Deciphering Data from the Department of Transport About Accidents in your Neighbourhood

Maze Starts Here
I’m currently attempting to write a post about how data can be used for a community campaign. I’m looking at what data is available to someone who who would like to campaign for a pedestrian crossing outside a school.

Thinking practically – where would I start if I were really going to do this –  I turned to the Department of Transport. They publish road accident data,  road safety spend, population details, road traffic data and more.

They’ve handily created a map of the road traffic accidents from their data on collisions, but I wanted to see if I could find out how that related to the area when bringing other factors into play. For instance 3 accidents in a year is a lot when traffic is generally low  – but 3 accidents in a year in a very high traffic low population area area might not be such a huge problem when considered in context.

I’ve just tried downloading their road traffic dataset, the description they give says it contains “Road traffic estimates broken up by local highways authority, vehicle type and total in miles broken up by year.” Fairly self explanatory, or so I thought. Screenshot_021315_120007_PM

Opening the excel file I quickly realise I need to do more research.

I understand that the numbers in the columns marked with vehicle type is the number of vehicles in millions that have travelled on roads in a specific location but in what location? What does ons_new_code mean? What do the S12000033 etc numbers represent?

I googled to try and find out, I quickly established that the ONS codes are codes from the Office of National Statistics that relate to place but that’s about as far as I could get without downloading other folders of documents to find what I needed from their site and I wasn’t sure which one…

So I turned back to the DfT site, and tried another download – this time looking at their data on population “Residential population data broken up by local highways authority and year.”

Now interestingly this data includes the ONS code and a local authority name so I can a least get an idea of where the codes related to…


So by looking up the local authority name on the population spreadsheet to find the ons code I was able to look up the road traffic data on the other…Or was I? I tried to test out my theory.

If the road traffic data is reported for the same 7 year period as the population data, (which it appeared to be) sorting the ONS_new_code column alphabetically on both spread sheets I should be able to compare the two side by side.

But that’s where my theory falls down. Just by looking at the number of rows on the two spread sheets you can see that the data isn’t easily comparable. There is 1170 rows of data on the population spread sheet and 1435 on the road Traffic Spreadsheet and it’s showing ONS codes that don’t exist on the other.

So it’s back to google I go to try and understand which of the ONS documents I need to decipher what the codes in the DfT data mean so I can ensure I’m looking at the correct information for the area I’m researching.

(Are you still with me?)

I’ve spent over an hour on this already – all the data I need is in front me, if only I could understand it!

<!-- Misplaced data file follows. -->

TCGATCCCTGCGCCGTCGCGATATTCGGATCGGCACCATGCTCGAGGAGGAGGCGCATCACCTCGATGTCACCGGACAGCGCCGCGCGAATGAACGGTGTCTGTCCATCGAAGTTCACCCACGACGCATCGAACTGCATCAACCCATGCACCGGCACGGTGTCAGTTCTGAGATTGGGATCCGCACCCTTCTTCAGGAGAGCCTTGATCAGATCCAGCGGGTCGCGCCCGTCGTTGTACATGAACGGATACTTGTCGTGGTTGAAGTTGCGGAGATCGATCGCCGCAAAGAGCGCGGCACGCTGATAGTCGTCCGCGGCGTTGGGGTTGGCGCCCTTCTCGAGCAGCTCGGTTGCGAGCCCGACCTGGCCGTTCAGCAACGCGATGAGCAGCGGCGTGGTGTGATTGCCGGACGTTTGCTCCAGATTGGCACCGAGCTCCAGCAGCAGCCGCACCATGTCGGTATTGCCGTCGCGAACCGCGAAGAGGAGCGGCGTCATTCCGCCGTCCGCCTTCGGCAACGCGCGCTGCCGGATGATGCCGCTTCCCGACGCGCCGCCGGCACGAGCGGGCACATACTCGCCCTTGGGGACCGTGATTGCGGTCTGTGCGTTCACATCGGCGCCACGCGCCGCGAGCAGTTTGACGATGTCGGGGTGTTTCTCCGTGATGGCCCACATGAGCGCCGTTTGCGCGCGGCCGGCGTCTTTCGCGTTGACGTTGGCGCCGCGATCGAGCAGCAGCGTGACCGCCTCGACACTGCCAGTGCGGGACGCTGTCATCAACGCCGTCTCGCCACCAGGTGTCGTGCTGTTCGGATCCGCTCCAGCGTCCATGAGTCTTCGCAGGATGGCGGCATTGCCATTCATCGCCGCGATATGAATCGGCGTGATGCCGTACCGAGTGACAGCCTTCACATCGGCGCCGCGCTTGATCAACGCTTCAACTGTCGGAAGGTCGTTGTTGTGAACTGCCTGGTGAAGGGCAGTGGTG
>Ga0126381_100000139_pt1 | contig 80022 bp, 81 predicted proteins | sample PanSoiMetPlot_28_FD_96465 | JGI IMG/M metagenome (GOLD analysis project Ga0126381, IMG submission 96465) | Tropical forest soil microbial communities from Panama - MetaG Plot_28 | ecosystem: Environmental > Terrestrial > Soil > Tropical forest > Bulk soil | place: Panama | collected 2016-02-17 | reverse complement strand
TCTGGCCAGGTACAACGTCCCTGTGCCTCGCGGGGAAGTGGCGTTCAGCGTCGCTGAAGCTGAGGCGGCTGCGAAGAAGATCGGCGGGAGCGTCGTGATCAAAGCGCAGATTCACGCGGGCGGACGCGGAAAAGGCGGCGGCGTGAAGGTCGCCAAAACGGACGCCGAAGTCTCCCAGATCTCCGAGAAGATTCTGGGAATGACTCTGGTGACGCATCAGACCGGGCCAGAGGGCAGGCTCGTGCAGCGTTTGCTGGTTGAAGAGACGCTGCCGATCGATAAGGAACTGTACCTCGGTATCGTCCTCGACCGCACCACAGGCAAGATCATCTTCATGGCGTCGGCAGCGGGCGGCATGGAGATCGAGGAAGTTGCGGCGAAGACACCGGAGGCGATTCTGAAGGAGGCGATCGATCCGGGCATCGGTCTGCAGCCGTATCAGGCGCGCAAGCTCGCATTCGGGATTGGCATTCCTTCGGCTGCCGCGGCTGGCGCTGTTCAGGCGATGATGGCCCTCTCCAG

Don’t worry – I won’t give up, but I just wanted to share this for anyone else embroiled in making the best use of open data to campaign around traffic, crossings, roads safety and any other term I can think of to encourage you to find this post through search.

Created under the Open Government License
Created under the Open Government License


2 thoughts on “Deciphering Data from the Department of Transport About Accidents in your Neighbourhood”

  1. Hi Steph I think you have got it but the codes you highlight simply refer to the each individual authority. Its done in codes so that it is easier to see geographical hierarchy (basically the different levels of boundaries) which you cant do with names (as they sometimes change or are spelt wrong etc) A good way to join and compare data from two different sources is by using a “Vlookup” function in excel. This sounds complicated but can be used with a bit of guidance in most common versions of excel. Sadly the world of open data will always mean some things are missing. So you have to work with the best you have available.

    Its not a great site – but this beginners guide to ONS geography is worth investing the time in:

  2. Hi Steph.

    I imagine most councils work in a similar way and actually publish details of requests for crossings or traffic calming and give data on RTCs and so on that then show how they come up with a prioritised list of where they will do works. Obviously the fact that there ain’t a fat lot of money coming from government means not much will be done.

    Here is an example, see appendix C. Sorry, its PDF, but obviously the info could be provided in another format on request. Open data has its uses, but what it doesn’t have, as you’ve identified, is the benefit of (a) the data having been analysed by someone who understands it, (b) some indication of whether the data indicates that action may be warranted/undertaken and (c) the people who’ve written it actually know the area, so will descrive possible actions in a way that local people can understand.

    And no, such reports won’t include stats for every road in a borough, But, if they haven’t made it on to the radar then frankly, there’s very little chance that a campaign would get anywhere anyway.

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